CMC Holds Congress Simulation

This past week, Government students from Claremont McKenna College, Pomona, and Pitzer College engaged in the long-standing Congress simulation. The simulation, which began on Monday, March 28 and ran until Thursday, March 31, serves to provide students studying government with a better feel for the inner workings of the actual Congress. From CMC, students in Professor John J. Pitney Jr.'s Congress course make up a large portion of the participants. Pitney has been conducting the simulation since 1987. The 2011 simulation features the CMC class as representing the Democratic senators, the Pomona class representing the Republican senators, and the Pitzer students comprising the Executive Branch, as well as a few senators from both parties.

The classes switch party affiliations annually, with the largest class representing the majority party in Congress at the time.

Students dress in character for the simulation, usually donning a suit and tie, and some even adopt appropriate accents for the senators they are representing. The simulation ran roughly from 6:30 pm to 10:30 pm from Monday to Thursday.

Pitney has also offered his Politics of Journalism class the opportunity to cover the simulation. Two media groups – Claremont Media Coverage (CMC) and the Huffington Post – covered the simulation this year. Involvement of the press can add authenticity to the simulation by allowing senators to engage with the media, who play a large part in real congressional proceedings.

The majority of students involved have enjoyed the simulation, engaging in political banter and having a little fun with the subject matter as well.  One section of a bill, for example, was entitled “Congress is tired of these motherf*****g snakes in this motherf*****g country." Additionally, celebrity names like Charlie Sheen and the late Ted Kennedy (who rose from the dead for this important occasion) have testified at the mock-Congressional hearings.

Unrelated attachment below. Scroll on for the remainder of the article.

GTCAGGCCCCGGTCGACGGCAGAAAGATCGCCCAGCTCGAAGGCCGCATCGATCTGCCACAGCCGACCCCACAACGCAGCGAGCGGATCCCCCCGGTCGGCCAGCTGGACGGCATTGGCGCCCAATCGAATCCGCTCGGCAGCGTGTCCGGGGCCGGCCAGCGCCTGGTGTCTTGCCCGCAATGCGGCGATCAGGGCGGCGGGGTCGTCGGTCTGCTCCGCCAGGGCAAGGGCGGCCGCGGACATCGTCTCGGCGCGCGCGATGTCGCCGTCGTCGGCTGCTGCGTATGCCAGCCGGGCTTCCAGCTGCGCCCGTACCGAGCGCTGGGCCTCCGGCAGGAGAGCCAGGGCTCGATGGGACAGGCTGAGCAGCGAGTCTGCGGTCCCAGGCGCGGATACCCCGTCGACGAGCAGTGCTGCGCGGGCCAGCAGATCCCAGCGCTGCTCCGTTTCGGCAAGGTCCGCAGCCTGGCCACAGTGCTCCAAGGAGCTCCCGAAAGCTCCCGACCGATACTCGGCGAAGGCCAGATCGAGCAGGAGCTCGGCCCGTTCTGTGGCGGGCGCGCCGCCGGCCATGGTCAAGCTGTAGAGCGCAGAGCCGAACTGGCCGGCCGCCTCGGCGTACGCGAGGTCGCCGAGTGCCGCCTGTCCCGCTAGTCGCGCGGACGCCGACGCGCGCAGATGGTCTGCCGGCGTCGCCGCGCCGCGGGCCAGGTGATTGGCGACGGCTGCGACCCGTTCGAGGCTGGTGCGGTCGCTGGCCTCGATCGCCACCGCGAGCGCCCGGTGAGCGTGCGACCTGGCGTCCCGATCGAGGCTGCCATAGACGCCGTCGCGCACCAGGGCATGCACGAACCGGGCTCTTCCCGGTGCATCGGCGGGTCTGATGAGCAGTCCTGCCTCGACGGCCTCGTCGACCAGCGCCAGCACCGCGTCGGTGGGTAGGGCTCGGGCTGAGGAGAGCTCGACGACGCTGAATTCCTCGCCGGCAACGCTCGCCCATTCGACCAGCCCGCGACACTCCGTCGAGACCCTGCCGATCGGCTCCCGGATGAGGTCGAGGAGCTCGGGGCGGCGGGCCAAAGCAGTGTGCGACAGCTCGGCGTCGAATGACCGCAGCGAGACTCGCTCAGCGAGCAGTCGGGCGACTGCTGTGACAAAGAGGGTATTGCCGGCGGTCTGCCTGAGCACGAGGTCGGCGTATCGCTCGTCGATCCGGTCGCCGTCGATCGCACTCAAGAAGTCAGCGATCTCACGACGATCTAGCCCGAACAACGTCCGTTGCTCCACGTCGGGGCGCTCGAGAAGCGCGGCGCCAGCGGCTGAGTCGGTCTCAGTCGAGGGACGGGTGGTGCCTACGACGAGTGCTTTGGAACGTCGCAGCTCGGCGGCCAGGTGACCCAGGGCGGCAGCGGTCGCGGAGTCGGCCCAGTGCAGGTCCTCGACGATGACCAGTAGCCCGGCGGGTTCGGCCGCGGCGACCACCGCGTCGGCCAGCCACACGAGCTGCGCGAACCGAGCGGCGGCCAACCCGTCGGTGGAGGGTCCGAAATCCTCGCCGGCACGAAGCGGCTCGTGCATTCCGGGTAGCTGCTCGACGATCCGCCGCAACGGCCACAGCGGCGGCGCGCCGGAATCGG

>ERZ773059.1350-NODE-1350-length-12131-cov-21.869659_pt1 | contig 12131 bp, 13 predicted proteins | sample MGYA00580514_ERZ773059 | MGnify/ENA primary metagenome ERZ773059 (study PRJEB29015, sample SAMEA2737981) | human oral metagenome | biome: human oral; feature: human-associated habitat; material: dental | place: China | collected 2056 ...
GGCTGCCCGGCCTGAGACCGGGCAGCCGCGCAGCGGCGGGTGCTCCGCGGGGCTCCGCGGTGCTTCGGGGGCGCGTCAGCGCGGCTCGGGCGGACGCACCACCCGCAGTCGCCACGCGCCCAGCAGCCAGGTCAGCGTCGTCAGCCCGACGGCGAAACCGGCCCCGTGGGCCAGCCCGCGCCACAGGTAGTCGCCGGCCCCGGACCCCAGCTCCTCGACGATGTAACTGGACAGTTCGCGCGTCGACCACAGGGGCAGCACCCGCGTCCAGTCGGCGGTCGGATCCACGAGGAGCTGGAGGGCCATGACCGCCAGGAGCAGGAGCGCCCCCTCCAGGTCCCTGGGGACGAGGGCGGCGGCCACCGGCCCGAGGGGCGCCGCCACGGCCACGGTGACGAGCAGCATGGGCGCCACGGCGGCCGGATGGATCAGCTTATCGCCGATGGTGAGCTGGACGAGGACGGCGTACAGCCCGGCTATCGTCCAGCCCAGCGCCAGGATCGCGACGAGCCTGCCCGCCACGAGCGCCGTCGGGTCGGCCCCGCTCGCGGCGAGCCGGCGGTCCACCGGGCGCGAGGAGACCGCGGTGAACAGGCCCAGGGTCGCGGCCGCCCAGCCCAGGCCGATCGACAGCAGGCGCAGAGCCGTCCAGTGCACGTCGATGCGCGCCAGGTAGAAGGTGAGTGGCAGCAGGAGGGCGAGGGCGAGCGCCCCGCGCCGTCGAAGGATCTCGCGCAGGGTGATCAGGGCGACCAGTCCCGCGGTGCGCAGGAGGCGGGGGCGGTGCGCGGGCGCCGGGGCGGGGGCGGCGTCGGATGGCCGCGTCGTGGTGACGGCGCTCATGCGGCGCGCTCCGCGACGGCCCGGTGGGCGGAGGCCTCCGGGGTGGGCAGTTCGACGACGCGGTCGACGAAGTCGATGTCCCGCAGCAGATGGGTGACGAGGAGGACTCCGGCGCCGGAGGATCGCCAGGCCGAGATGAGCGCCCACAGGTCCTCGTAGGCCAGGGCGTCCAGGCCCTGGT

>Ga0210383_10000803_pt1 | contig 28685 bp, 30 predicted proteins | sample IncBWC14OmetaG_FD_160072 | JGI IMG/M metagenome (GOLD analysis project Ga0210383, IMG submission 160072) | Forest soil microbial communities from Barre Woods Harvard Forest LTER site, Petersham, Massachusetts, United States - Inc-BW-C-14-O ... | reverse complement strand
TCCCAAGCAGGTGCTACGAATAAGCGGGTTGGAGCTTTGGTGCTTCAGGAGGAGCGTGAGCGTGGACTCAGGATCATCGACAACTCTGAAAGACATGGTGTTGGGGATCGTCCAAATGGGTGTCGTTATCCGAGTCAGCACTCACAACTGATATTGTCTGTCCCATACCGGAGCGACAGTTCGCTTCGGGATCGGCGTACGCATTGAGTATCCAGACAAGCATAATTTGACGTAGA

Hannah Burak, CMC ’13, playing Senator Begich (D-AK) in the simulation, notes: “It’s been a lot of fun. It’s been a really great look into the lives of congressmen…” Burak adds, “Charlie Sheen’s testimony was definitely a highlight.”

Nathaly Moreno, PO ’12, playing Senator Collins (R-ME), agrees, saying: “It’s pretty enjoyable. I think I like voting the best.”

While fun, the simulation was also educational. Steph Migdail, Pitzer ’12, playing Kathleen Sebelius (the current Secretary of Health and Human services), commented on how much she has learned: “I was kind of hesitant about it at first, I wasn’t sure how seriously people were going to take it. All in all, I think it worked really well, and I think I learned more about Congress from this than from class.”

This year's simulation ended when zombies overtook Congress. Reports of a zombie outbreak sent the President into hiding while secret service agents rushed the Vice President to the nearest safe location (The Coop), and forced Congress to adjourn the hearing. While perhaps a tad unrealistic, debates can go for hours without intervention.  For example, Pitney remembers "having to resolve a conflict about voting procedures at 3 am by tossing a coin."

However, the simulation is not all silliness. Pitney notes that the simulation helps students “to understand dynamics of the legislative process. And it’s one thing to describe it, it’s another thing to do it. And when you do it, it sticks.”